The revival of the knowledge and study of the Roman law cooperated with the causes which I have mentioned, in introducing more just and liberal ideas concerning the nature of government, and the administration of justice. Among the calamities which the devastations of  the barbarians who broke in upon the empire brought upon mankind one of the greatest was their overturning the system of Roman jurisprudence, the noblest monument of the wisdom of that great people, formed to subdue and to govern the world. The laws and regulations of a civilised community were repugnant to the manners and ideas of these fierce invaders. They had respect to objects of which a rude people had no conception; and were adapted to a state of society with which they were entirely unacquainted. For this reason, wherever they settled, the Roman jurisprudence soon sunk into oblivion, and lay buried for some centuries under the load of those institutions which the inhabitants of Europe dignified with the name of laws. But towards the middle of the twelfth century, a copy of Justinians Pandects was accidentally discovered in Italy. By that time, the state of society was so far advanced, and the ideas of men so much enlarged and improved by the occurrences of several centuries, during which they had continued in political union, that they were struck with admiration of a system which their ancestors could not comprehend. Though they had not hitherto attained such a degree of refinement, as to acquire from the ancients a relish for true philosophy or speculative science; though they were still insensible, in a great degree, to the beauty and elegance of classical composition; they were sufficiently qualified to judge with respect to the merit of their system of laws, in which all the points most interesting to mankind were settled with discernment, precision, and equity. All men of letters studied this new science with eagerness; and within a few years after the discovery of the Pandects, professors of civil law were appointed, who taught it publicly in most countries of Europe.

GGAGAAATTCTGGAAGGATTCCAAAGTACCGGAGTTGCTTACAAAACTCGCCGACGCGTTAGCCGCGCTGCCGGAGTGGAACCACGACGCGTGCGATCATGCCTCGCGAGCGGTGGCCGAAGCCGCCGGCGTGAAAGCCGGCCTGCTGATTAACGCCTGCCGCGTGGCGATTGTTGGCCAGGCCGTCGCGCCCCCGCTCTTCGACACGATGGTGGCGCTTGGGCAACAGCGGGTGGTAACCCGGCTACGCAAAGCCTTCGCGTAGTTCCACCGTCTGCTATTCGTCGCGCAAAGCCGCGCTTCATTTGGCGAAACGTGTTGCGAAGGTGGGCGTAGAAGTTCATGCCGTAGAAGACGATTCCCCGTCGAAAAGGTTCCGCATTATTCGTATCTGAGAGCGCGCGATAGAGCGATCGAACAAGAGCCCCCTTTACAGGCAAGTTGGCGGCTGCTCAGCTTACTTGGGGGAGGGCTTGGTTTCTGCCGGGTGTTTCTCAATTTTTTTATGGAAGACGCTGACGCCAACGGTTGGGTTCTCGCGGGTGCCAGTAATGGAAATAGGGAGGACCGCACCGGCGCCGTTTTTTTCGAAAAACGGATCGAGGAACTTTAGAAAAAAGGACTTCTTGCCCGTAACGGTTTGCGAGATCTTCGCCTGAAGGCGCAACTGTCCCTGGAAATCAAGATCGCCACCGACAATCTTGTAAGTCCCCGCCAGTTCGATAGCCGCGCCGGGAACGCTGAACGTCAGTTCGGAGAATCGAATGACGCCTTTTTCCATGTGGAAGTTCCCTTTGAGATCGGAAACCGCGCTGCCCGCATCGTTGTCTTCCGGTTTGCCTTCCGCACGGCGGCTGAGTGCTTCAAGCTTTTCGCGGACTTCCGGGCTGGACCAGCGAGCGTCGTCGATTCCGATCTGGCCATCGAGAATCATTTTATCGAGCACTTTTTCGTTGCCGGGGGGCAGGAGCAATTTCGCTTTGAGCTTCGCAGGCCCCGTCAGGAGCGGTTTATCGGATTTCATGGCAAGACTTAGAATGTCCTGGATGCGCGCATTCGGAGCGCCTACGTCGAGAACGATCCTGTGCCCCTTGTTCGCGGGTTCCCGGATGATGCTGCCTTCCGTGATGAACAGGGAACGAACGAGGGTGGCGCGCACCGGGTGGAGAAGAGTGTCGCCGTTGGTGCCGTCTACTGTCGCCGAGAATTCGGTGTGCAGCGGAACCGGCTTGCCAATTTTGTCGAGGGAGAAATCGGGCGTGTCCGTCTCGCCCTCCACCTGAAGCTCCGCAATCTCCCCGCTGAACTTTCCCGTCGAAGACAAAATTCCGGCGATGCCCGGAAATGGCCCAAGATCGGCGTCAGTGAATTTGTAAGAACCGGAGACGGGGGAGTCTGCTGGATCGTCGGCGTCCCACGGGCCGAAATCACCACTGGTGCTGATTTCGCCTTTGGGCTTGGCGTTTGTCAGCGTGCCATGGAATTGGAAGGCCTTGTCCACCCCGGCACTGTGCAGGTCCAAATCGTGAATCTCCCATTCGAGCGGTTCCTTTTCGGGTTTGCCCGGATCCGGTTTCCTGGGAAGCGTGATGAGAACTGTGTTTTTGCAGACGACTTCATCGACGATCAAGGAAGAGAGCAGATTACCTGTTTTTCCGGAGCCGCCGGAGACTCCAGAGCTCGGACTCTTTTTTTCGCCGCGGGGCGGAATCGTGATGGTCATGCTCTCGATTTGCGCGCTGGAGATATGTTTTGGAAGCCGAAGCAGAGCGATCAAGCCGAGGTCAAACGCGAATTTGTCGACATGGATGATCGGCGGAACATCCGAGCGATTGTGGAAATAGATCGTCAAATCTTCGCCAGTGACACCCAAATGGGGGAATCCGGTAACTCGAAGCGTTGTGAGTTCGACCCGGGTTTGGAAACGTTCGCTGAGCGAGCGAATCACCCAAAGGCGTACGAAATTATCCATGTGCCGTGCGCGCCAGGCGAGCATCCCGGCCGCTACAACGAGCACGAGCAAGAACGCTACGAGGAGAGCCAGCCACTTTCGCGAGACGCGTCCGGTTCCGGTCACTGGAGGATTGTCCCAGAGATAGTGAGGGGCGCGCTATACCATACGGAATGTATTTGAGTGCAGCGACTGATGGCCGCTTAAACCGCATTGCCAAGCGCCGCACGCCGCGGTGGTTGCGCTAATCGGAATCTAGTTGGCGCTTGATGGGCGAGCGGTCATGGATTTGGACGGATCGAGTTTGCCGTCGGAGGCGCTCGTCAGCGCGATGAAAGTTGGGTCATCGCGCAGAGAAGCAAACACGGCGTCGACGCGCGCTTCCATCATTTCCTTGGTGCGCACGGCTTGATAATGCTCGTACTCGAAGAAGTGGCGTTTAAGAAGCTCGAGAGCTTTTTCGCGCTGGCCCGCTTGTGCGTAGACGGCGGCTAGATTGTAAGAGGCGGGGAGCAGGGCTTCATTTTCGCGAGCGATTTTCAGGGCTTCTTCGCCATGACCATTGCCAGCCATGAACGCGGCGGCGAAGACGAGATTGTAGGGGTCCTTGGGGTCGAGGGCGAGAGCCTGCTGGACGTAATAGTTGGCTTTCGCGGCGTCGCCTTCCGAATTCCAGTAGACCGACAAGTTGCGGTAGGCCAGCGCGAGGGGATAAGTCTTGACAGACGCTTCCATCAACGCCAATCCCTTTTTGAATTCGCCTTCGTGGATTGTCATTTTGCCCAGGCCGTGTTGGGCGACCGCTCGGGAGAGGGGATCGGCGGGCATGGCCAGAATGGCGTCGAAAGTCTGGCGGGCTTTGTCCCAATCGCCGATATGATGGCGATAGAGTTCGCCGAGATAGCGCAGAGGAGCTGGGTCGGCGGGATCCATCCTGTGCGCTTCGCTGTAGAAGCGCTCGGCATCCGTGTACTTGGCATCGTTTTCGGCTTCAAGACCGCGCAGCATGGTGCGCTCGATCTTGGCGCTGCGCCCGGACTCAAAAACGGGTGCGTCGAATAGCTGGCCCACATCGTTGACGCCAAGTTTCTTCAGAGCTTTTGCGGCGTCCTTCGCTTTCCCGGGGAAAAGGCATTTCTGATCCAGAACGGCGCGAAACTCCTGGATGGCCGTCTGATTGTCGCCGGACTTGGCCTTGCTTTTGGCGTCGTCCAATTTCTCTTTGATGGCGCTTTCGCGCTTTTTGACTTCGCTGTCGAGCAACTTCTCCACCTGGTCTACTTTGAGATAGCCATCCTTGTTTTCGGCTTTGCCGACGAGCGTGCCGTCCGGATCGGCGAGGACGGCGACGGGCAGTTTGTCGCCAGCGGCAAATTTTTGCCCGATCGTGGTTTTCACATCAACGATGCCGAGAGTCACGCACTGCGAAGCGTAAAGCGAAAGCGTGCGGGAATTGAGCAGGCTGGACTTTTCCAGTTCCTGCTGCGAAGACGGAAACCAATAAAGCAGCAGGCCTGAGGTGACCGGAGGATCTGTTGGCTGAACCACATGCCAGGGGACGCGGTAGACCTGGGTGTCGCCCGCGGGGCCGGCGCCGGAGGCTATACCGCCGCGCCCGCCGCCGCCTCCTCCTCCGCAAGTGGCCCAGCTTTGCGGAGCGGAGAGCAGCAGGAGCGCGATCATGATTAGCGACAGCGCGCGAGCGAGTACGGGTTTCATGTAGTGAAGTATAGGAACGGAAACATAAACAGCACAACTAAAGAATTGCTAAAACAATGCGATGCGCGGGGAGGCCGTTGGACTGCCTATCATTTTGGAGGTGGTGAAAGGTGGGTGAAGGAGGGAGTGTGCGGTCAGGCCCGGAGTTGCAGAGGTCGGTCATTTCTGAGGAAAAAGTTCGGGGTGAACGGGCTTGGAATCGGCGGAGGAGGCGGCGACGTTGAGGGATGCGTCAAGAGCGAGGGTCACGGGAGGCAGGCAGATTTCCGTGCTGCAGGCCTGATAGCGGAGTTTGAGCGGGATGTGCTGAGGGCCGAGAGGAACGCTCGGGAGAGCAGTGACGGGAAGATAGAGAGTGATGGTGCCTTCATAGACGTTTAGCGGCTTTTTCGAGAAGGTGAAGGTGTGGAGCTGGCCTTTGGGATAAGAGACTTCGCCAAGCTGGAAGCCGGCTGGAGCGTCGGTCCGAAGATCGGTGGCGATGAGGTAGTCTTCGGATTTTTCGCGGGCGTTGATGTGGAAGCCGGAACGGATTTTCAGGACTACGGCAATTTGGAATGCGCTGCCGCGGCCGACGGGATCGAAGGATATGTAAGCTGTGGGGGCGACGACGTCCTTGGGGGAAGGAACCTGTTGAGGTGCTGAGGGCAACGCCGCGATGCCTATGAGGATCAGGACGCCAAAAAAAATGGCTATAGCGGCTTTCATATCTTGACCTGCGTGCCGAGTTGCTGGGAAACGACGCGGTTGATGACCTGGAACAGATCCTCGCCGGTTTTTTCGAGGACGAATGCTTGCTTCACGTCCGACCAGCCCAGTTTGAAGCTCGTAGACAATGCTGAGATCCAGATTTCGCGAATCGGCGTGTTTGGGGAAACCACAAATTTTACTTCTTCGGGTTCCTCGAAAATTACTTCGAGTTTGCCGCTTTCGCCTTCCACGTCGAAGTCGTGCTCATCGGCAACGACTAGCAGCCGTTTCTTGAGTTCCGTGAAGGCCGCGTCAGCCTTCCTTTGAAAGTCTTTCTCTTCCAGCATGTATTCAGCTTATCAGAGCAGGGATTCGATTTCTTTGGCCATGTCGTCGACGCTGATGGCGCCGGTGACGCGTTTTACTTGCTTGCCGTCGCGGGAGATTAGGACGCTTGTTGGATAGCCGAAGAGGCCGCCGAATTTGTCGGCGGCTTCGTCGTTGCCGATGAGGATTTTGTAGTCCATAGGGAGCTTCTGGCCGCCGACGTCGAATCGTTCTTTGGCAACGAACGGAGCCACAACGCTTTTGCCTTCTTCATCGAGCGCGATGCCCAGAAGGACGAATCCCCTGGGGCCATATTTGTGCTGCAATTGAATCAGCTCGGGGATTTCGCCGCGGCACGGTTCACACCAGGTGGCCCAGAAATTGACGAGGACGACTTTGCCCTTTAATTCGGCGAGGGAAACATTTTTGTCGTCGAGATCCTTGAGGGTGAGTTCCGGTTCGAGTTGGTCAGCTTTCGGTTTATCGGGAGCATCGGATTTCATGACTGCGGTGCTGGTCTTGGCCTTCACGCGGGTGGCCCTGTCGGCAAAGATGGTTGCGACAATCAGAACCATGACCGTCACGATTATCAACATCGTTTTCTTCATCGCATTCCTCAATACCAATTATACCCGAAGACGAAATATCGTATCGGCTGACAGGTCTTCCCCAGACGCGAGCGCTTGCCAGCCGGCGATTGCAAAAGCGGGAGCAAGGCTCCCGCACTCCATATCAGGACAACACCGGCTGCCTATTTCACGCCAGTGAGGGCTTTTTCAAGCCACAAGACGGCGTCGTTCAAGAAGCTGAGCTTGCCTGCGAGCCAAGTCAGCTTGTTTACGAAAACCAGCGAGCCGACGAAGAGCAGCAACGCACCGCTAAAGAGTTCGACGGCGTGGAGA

The effects of having such an excellent model to study and to imitate were immediately perceived. Men, as soon as they were acquainted with fixed and general laws, perceived the advantage of them, and became impatient to  ascertain the principles and forms by which judges Should regulate their decisions. Such was the ardour with which they carried on an undertaking of so great importance to society, that, before the close of the twelfth century, the feudal law was reduced into a regular system; the code of canon law was enlarged and methodised; and the loose uncertain customs of different provinces or kingdoms were collected and arranged with an order and accuracy acquired from the knowledge of Roman jurisprudence. In some countries of Europe the Roman law was adopted as subsidiary to their own municipal law; and all cases to which the latter did not extend, were decided according to the principles of the former. In others, the maxims as well as forms of Roman jurisprudence, mingled imperceptibly with the laws of the country, and had a powerful though less sensible influence in improving and perfecting them [BB].